Chiefs Schedule Series, Part 5: Big Showdown In Texas

Sep 18, 2016; Houston, TX, USA; Kansas City Chiefs tight end Travis Kelce (87) is unable to make a catch while being defended by Houston Texans cornerback A.J. Bouye (21) during the fourth quarter at NRG Stadium. Mandatory Credit: Erik Williams-USA TODAY Sports
Sep 18, 2016; Houston, TX, USA; Kansas City Chiefs tight end Travis Kelce (87) is unable to make a catch while being defended by Houston Texans cornerback A.J. Bouye (21) during the fourth quarter at NRG Stadium. Mandatory Credit: Erik Williams-USA TODAY Sports

We have entered the dog days of summer, where most of us wait for football to return. Here, we will continue to look at the Chiefs schedule and dissect each game. Next on the schedule for Kansas City is the Houston Texans, who have a formidable defense that rivals any team. This will be another big road test for the Chiefs.


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Looking Back: 2017 marks 10-year anniverary of New England Patriots’ Spygate controversy

Around the NFL: Former Colts’ GM, Ryan Grigson, joins Browns’ front office as Senior Personnel Executive

Recent Meetings

September 18th, 2016: Texans 19, Chiefs 12

The most recent meeting between these two teams occurred last season, also in Houston. This game was a field goal fest from the beginning. Brock Osweiler delivered one of his better games of his season, completing 19 of 33 passes for 268 yards and a touchdown, despite two picks. Kansas City struggled to contain DeAndre Hopkins, who caught seven passes for 113 yards and a touchdown. Rookie Will Fuller also torched the Chiefs secondary, catching four passes for 104 yards. The only real victory for Kansas City on defense was holding Lamar Miller to 3.3 yards per carry.

The Chiefs offense was held in check all day, and couldn’t find a way into the end zone. Alex Smith had 5.02 yards per attempt on that day. They couldn’t stretch the field vertically in the passing game, in part due to the fearsome Texans pass rush. The Chiefs did run the ball effectively, but they couldn’t utilize that strength due to playing from behind.

January 9th, 2016: Chiefs 30, Texans 0

These two teams looked very different eight months earlier in the 2015-2016 season. Kansas City and Houston opened up the playoffs on Wild Card Weekend. The blowout was on from the start, when Knile Davis took the opening kickoff back 106 yards for a score. The Chiefs defense was especially dominant, forcing five turnovers, with four of those being Brian Hoyer interceptions. Alex Smith didn’t have an especially great game, but with the way the defense played, he didn’t have to. Travis Kelce dominated though, with eight catches for 128 yards. Spencer Ware was also efficient, tallying 67 yards on 16 carries. The Chiefs did what was expected of them against a mediocre Texans offense.

What Has Changed For 2017?

Not much has changed with these two teams entering 2017(the changes in Kansas City have been covered). The Texans have moved on from Brock Osweiler, and drafted the heir apparent in DeShaun Watson. Cornerback AJ Bouye departed for Jacksonville, leaving a sizable hole in the secondary. Houston still has a formidable front. Jadeveon Clowney has progressed, and looks like a future All Pro. JJ Watt is also on track to return this season. Clowney, Watt, and Whitney Mercilus will give every team fits.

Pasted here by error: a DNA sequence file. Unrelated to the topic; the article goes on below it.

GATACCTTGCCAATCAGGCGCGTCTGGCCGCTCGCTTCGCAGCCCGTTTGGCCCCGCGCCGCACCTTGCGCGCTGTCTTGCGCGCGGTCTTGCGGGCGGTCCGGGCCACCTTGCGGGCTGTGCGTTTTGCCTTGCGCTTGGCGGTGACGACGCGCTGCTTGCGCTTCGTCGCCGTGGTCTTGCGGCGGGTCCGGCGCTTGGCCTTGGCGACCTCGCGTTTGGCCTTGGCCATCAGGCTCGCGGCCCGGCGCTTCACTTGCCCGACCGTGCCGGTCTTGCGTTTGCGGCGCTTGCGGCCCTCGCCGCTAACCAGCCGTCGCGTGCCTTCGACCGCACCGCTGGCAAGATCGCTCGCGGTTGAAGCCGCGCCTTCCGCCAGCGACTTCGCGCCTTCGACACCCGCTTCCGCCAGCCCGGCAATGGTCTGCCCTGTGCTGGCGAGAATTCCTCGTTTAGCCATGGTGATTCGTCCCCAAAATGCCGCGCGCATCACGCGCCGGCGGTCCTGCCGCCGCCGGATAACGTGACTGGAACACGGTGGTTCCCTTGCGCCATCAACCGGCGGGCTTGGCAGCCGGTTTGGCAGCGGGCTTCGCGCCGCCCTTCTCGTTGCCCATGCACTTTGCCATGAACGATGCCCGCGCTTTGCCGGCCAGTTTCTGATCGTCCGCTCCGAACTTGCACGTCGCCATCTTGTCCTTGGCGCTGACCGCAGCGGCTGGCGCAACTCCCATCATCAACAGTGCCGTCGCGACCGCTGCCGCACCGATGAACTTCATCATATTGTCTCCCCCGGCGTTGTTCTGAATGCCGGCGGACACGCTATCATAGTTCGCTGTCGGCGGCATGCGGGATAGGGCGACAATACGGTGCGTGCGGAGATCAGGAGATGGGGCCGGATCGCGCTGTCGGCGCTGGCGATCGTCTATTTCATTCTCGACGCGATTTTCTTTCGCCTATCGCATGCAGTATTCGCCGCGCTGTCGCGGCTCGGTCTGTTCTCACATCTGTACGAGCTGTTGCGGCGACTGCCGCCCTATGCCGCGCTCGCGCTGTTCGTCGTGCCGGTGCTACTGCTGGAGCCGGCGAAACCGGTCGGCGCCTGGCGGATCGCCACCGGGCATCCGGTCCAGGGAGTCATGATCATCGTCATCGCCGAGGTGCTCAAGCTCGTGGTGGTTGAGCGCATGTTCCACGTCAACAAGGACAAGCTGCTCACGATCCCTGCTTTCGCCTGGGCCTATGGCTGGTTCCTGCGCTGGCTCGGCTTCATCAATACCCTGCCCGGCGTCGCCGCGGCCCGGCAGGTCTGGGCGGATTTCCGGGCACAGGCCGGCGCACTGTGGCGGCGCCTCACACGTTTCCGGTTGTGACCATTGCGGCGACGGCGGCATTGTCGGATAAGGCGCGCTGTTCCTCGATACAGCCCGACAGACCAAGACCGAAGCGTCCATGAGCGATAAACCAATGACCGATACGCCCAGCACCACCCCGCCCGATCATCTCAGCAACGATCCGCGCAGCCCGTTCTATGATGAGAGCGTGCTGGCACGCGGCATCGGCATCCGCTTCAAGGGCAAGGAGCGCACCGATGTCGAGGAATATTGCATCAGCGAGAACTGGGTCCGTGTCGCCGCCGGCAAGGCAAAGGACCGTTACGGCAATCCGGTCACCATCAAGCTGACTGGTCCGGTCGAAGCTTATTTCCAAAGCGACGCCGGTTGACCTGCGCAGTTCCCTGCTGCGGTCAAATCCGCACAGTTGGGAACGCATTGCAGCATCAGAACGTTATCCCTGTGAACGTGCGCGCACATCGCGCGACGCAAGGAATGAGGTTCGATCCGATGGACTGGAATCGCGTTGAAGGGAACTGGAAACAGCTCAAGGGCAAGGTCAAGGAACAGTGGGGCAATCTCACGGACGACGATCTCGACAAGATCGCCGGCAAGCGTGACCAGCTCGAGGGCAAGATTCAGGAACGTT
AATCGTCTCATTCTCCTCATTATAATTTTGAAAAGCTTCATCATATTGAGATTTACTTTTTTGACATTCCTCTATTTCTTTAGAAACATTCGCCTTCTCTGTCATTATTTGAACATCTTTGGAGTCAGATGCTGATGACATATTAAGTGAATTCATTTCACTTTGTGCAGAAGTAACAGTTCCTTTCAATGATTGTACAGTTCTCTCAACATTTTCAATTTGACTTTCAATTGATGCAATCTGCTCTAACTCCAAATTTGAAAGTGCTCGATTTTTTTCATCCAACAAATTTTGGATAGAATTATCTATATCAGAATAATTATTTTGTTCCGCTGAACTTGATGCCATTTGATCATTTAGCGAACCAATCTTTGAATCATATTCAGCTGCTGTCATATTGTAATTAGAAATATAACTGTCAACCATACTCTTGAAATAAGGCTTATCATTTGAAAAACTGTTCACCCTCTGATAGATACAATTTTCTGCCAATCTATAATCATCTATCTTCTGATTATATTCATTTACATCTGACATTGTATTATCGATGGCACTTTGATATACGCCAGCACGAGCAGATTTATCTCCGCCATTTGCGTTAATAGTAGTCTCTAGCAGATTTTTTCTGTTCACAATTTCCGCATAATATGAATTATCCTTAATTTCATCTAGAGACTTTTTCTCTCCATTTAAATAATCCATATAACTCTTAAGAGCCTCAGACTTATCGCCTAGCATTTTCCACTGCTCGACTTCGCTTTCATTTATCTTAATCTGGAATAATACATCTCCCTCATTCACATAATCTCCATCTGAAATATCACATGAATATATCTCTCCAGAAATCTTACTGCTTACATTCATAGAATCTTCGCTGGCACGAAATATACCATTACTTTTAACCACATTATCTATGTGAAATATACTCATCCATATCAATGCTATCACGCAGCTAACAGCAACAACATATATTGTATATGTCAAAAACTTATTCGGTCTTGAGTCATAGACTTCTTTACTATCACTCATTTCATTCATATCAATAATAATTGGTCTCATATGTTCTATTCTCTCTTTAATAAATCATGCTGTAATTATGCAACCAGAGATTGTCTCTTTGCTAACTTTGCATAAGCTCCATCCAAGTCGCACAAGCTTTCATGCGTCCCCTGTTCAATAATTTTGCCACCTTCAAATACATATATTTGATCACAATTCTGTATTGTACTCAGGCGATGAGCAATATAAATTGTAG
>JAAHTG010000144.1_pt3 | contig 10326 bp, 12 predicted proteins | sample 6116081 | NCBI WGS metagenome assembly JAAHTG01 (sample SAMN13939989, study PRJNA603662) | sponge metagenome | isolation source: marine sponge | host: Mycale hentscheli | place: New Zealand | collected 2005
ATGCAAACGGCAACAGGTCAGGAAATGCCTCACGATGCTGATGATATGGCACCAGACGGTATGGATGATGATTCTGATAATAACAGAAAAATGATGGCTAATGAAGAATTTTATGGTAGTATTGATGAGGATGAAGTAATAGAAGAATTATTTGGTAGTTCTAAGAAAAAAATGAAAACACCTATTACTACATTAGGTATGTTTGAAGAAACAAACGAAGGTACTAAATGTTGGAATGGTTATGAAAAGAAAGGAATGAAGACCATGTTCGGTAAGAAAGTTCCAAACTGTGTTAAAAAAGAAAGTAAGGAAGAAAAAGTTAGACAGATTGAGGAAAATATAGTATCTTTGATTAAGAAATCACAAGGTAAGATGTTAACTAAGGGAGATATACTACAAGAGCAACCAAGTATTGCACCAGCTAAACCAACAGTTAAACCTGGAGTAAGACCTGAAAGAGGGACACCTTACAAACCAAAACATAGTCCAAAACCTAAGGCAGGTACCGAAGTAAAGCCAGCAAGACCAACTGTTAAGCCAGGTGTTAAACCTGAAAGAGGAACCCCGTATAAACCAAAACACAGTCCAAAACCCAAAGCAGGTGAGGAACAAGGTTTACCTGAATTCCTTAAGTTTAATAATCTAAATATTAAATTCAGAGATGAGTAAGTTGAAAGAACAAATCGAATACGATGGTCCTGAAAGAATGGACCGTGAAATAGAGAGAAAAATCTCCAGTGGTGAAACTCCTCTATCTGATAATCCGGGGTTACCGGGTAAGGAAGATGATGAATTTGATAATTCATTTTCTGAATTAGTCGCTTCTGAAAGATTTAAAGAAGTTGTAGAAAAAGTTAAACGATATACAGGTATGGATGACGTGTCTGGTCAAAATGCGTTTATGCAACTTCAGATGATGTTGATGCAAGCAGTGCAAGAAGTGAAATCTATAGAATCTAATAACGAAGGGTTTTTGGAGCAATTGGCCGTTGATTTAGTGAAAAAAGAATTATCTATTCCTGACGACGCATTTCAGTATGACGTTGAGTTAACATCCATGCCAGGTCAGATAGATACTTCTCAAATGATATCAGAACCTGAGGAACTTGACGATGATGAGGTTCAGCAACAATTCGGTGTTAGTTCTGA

Gaining An Offensive Upper Hand

When a defensive battle occurs, the only separation comes from quarterback play. Both the Chiefs and Texans will put pressure on the offenses. Odds are, this comes down to a possession or two. DeShaun Watson may be forced into game action by this point, and that gives the Chiefs an advantage. Rookies don’t often transition well early in their first season. Their inexperience to read coverages and handle blitzes will show immediately. Guys like Justin Houston and Dee Ford can thrive in this situation. Combine the inexperience with the Texans depleted offensive line, and an advantage exists.

The biggest change on the Texans defense shows that this time around, Kansas City can implement more of a deep passing game. Tyreek Hill wasn’t used as much early last season, and the game might have been different had Hill found his groove. Travis Kelce will use his physicality to get open in the middle of the field. Jeremy Maclin and Hill have a better chance to get open down the field this time around. The running game in Andy Reid’s system will get going. It’s up to the receiving core to make things easier down the field.

The Prediction

Ultimately, quarterback play will decide this defensive battle. Alex Smith is more battle-tested than Watson or Tom Savage. The absence of AJ Bouye is also a major point of emphasis on this game. Jonathan Joseph, Kareem Jackson, and Kevin Johnson are a solid group, but Bouye stood out last season. The Chiefs have an advantage with their run defense, and holding Lamar Miller in check will put more pressure on Watson/Savage. This game could come down to the wire, but the Chiefs have the experience.

Chiefs 23, Texans 16

Current Projected Record: 3-2

— Jake Schyvinck is a Managing Editor for cover32 and covers the Kansas City Chiefs. You can follow him on Twitter here.

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